A typical Chapter 13 repayment plan lasts 3-5 years, but a lot has changed in the world in only 3-5 months, with Covid-19, the resulting economic fallout and now flaring social tensions. A record 40 million Americans have lost their job, some of whom are New Yorkers that were already in Chapter 13 proceedings. We have many clients who have been diligently working on their plan for years now only to be laid off due to Covid-19 in the last couple of months. Without their steady employment, it’s likely that many debtors in Chapter 13 will no longer be able to complete their plans. Fortunately, there are some options for our clients in this situation.
The fallout from Covid-19 was so widespread as to spawn the most extensive stimulus plan in US history with the Coronavirus Aid, Relief and Economic Security Act (CARES Act.) Our last blog spoke on the specific part of the legislation that relates to the bankruptcy code. Please read the post for specifics, but for our purposes here, realize the bankruptcy court is likely to see a flood of new bankruptcies as well as requests to modify existing plans as a direct result of the pandemic. The current financial climate seems to favor debtors, but every case is unique. If you have lost your job while in Chapter 13, your attorney might first look to modify your payment plan. A motion can be filed that may lower your monthly payment, and job loss is a primary reason for permitting plan modifications. Existing plans and plans that have yet to be confirmed can be modified, or possibly extended under provisions from the CARES Act.
Your attorney might alternatively ask for a premature hardship discharge if your debt scenario is beyond repair with a plan modification. A hardship discharge will remove your Chapter 13 plan altogether but was not readily granted by most bankruptcy judges before the Covid-19 era. Hardship discharges require proof that there has been a permanent change to your ability to make a living beyond temporary unemployment. This would typically be something like permanent disability related to an accident. It is yet to be seen whether Covid-19 will affect a hardship discharge, but the lasting medical effects for many people in Bankruptcy could result in permanent disability for many who have had the illness.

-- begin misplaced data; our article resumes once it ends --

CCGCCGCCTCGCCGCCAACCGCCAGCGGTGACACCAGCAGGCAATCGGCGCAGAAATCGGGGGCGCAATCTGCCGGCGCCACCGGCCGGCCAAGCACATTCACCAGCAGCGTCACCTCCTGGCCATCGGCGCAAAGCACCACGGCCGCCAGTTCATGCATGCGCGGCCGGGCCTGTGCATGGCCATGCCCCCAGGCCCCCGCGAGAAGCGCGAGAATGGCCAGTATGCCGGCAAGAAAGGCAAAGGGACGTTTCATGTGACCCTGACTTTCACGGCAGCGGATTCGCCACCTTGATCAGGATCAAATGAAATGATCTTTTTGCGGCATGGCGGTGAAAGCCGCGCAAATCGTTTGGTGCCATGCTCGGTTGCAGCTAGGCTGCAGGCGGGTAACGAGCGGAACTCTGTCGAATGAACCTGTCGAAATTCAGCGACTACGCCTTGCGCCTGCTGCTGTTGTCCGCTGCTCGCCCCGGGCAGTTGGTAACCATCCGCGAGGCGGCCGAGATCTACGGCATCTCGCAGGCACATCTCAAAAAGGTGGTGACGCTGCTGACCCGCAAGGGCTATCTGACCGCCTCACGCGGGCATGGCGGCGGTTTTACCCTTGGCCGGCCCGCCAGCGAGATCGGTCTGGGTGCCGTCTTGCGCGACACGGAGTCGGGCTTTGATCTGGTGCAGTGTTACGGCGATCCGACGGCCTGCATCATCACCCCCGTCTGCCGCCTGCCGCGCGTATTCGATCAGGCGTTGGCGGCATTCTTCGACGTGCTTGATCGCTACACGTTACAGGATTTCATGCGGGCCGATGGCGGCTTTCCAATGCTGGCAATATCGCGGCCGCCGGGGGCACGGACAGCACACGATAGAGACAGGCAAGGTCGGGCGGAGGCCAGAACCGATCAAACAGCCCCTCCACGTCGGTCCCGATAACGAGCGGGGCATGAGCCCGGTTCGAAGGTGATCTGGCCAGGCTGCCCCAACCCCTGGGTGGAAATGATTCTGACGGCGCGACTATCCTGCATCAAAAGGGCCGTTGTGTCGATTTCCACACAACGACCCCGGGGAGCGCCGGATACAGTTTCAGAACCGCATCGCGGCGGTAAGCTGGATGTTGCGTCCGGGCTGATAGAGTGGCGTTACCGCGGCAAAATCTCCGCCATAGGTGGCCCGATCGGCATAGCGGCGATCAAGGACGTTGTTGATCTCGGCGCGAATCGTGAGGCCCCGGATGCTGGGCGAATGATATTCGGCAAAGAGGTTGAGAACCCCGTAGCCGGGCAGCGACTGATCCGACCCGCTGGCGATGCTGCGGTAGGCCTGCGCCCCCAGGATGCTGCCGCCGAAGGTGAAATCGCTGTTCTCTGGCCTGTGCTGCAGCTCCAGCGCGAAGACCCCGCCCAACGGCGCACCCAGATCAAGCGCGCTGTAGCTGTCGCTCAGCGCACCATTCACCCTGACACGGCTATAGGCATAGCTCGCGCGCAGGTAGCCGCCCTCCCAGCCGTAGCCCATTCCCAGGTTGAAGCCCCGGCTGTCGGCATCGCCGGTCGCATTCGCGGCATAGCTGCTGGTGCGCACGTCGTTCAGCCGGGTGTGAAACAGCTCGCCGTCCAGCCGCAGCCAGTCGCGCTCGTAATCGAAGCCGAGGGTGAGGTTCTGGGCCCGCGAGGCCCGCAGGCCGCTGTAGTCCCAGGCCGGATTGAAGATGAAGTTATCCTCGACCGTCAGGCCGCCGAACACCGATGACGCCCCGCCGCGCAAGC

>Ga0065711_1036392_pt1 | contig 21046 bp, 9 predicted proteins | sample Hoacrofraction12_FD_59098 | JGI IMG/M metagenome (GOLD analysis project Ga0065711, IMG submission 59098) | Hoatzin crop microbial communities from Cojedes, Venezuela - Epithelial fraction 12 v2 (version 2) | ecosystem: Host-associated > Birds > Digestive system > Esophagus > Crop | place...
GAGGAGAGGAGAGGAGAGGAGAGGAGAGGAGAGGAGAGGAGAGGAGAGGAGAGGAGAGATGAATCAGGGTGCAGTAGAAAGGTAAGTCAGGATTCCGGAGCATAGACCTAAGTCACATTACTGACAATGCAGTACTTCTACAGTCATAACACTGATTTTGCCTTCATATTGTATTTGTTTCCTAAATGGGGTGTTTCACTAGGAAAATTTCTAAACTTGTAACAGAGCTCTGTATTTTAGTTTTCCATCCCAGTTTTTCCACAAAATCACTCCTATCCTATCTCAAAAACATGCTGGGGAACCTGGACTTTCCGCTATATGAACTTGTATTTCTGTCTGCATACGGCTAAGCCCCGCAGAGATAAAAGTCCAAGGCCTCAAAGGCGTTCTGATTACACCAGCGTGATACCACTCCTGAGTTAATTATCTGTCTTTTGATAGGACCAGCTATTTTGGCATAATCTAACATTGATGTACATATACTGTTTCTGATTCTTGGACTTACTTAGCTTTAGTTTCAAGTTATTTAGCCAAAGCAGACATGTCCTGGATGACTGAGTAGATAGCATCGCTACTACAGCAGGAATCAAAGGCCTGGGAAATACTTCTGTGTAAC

Many of our clients will also be eligible to convert their Chapter 13 case to a Chapter 7 if they have been recently laid off. You probably had this conversation with your attorney when you were first considering your bankruptcy options months or years ago. Many people were making too much money to qualify for Chapter 7 back then. If you lost your job due to Covid-19, you might now pass the bankruptcy means test allowing you to convert your case to Chapter 7.
If you are currently working through your Chapter 13 payment plan but have lost your job due to the pandemic, your attorney will have several options for your case, including payment plan modification, hardship discharges, and Chapter 7 conversions. The CARES Act is helping those who are considering or already in Bankruptcy with some additional consumer protections. If you need help and are thinking about your bankruptcy options in New York, understand that a lot of people are in the same position, and the government is making historical changes to get as many people in debt back on their feet as possible. If you have questions about your case or maybe recently unemployed and thinking about Bankruptcy for the first time, please give our law offices to arrange a free bankruptcy consultation.